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README.md

Presto 1.1

Frugal PHP + REST toolkit

Presto is a library for building RESTful APIs in PHP 5.3+. It's lightweight, decoupled, and focused on making web apps the right way; using APIs and clean URLs to produce output in standard formats like JSON, HTML, and XML. It encourages separating views completely from your model and controller code, and to animate your user interfaces in HTML, CSS, and JavaScript. It also uses existing tools and libraries for what they're good at, like letting Apache deal with routing, and letting PHP load and execute a minimal amount of dynamic code.

How is Presto different?

Presto flattens standard MVC to fit REST requests better. It focuses on APIs built from simple classes, relying on the web server for routing and on PHP autoloading for delegating requests to class member calls. User interfaces are left to other toolkits, though Presto can serve up fragments of HTML with ease. Presto focuses on APIs.

A quick example

An API is a class with members named for each resource (or tree of resources). For example, an apple is a resource. You can request an apple over HTTP:

GET fruit/apples/spartan.json?tags=large+red

Presto maps the request to a file, class, and class member automatically. It loads the file, creates an instance of the class, and executes the member that best fits:

/* Loaded from 'fruit/apples.php' */

class apples extends API {

	public function get($params, $options, $body, $type) {
		
		if (count($params) === 0)
			throw new Exception('Missing required parameter', 400);
		
		/* Exceptions are returned as valid HTTP/content type 
				responses */
		
		$thing = (object) array(
			'name' => $params[0],
			'tags' => $options['tags']
		);
		
		return $thing; // to client in requested format
	}
}

The $thing is automatically converted by Presto to the requested Content-Type, either implied by the request or the appropriate HTTP header. For formats not supported by default, Output Adapters can be defined and registered, or the type can be passed through for resources that are not based DOM style data.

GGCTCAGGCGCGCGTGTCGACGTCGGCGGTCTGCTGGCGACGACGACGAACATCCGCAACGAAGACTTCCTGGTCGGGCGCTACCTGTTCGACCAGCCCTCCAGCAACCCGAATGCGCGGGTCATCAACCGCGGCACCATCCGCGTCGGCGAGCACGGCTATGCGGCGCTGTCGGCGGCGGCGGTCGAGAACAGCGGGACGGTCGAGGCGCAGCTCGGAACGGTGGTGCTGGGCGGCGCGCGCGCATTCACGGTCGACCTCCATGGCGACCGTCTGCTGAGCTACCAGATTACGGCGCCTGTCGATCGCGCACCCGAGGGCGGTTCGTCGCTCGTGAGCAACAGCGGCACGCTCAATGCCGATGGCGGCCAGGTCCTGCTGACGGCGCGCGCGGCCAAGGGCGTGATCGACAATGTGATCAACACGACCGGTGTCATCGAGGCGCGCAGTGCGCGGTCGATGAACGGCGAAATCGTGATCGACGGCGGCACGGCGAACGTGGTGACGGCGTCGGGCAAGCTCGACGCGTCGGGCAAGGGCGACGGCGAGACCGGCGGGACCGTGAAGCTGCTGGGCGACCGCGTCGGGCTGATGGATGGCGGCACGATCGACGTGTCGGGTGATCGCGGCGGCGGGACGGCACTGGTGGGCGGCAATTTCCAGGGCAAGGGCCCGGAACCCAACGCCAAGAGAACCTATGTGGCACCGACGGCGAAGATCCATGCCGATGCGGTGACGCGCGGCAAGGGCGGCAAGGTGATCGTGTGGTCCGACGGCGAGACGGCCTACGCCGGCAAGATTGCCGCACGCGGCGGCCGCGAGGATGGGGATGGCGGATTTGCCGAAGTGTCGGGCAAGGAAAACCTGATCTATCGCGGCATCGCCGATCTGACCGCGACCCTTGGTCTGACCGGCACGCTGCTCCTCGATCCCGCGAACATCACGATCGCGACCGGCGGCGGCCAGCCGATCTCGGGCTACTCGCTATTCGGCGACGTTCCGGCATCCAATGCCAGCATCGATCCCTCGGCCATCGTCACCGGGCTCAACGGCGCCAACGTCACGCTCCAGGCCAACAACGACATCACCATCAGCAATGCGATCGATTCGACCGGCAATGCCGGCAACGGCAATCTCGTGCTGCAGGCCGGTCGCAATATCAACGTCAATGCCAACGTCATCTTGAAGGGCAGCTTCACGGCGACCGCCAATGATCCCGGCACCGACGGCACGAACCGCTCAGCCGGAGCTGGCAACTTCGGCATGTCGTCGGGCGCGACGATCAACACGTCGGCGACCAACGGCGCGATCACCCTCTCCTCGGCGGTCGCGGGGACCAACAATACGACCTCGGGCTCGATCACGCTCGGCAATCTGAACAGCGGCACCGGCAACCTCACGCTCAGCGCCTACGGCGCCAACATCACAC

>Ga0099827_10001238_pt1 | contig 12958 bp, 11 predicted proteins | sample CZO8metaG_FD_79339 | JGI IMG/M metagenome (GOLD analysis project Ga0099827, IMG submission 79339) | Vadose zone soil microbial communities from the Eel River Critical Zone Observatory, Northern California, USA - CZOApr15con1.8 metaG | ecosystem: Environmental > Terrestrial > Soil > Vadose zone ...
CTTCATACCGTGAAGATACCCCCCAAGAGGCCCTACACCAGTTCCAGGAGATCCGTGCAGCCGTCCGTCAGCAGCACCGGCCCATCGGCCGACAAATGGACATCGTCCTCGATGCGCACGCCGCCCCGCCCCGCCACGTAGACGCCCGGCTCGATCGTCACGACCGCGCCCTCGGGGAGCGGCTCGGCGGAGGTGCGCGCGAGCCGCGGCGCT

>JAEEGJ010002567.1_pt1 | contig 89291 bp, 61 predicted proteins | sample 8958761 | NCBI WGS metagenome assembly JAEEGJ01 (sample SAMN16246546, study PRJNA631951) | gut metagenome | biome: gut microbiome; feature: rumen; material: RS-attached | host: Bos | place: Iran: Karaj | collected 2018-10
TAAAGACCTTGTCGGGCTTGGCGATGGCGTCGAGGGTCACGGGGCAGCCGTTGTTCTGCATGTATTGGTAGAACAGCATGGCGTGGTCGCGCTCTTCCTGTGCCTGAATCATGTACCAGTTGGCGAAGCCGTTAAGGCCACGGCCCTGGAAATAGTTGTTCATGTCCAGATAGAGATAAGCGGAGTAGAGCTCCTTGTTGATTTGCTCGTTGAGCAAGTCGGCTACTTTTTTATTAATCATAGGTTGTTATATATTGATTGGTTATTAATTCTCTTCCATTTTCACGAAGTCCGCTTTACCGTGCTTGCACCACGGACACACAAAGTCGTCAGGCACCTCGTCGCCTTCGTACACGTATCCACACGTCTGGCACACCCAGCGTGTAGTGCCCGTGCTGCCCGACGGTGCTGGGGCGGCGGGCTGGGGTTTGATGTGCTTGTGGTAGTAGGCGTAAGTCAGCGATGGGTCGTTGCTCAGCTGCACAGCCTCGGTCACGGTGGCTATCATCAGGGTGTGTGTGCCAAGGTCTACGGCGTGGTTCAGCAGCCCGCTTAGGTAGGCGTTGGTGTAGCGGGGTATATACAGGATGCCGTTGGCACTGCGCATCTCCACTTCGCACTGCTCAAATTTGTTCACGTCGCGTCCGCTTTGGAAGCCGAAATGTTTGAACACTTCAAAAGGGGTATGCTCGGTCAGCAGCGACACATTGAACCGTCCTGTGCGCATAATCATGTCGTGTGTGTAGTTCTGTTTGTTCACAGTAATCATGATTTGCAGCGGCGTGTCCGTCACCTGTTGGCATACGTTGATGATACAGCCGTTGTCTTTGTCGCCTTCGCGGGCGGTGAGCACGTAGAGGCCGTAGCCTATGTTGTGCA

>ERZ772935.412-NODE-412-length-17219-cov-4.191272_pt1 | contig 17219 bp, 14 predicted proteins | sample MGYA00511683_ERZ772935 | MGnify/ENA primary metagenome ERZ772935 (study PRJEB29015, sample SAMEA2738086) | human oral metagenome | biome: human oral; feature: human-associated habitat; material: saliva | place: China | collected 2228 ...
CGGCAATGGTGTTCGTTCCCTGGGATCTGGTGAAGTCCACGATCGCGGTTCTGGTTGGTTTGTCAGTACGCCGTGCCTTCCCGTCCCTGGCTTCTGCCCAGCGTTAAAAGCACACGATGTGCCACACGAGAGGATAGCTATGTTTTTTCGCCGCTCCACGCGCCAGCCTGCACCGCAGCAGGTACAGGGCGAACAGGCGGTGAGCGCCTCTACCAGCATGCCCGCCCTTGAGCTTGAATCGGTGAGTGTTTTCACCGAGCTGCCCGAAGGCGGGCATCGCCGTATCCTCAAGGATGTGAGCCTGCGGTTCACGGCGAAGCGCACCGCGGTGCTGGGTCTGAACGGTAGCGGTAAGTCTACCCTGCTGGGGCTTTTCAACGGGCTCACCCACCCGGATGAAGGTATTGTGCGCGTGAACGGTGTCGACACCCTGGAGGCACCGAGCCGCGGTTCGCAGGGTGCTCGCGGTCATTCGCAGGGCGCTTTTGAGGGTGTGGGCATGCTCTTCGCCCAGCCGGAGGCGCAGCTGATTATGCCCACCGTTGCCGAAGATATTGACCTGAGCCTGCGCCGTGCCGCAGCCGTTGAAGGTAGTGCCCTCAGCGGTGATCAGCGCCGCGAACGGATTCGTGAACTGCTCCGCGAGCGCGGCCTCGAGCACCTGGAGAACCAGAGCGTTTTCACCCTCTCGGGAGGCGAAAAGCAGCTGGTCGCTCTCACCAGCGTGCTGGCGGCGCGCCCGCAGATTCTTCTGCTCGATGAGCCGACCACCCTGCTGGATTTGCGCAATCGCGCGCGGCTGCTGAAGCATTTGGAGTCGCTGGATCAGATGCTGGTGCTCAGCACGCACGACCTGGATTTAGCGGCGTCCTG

Any HTTP request type is mapped automatically. For example, you can request a list of apple types available from the API:

LIST apples.json?colour=red

A LIST request is mapped to a function of the same name:

public function list(/* … */) { return array(); }

More complex resources are possible by either delegating (based on regex patterns), or by adding specific handlers. For example, you could add a seeds branch to the apple resource. Getting a list of seeds would map to:

public function list_seeds(/* … */) { array(); }

What about errors?

Errors are handled by the toolkit as standard PHP exceptions and standard PHP errors are remapped (where possible) to exceptions to ensure that logic and code errors are returned to clients as valid API returns. This means that individual APIs do not need to check return values, nor do they need to try and catch unless they need to do something special. Presto maps the standard exceptions to HTTP statuses and output in whatever format was requested where possible.

For example, if you encounter a parameter error you can simply throw an exception:

if (empty($param))
	throw new Exception('Missing required parameter', 400);

Presto translates the exception into a 400 with an appropriately encoded body.

The resulting API code is much more focused on carefully testing parameters, retrieving appropriate resources, and building rich DOMs instead of boilerplate code, managing responses, excessive error checking, routing, and other complex output generation.

Other interesting features

You can also:

  • Add additional content-types by adding output adapters (JSON, simple XML, and simple HTML are built in)
  • Add content-type filters to define what types of payloads a given resource supports.
  • Add custom delegation for special resource types

Note that PHP 5.3 or better is required, as Presto relies on anonymous functions and other newer PHP features. This makes it possible to write very clean, simple web services.

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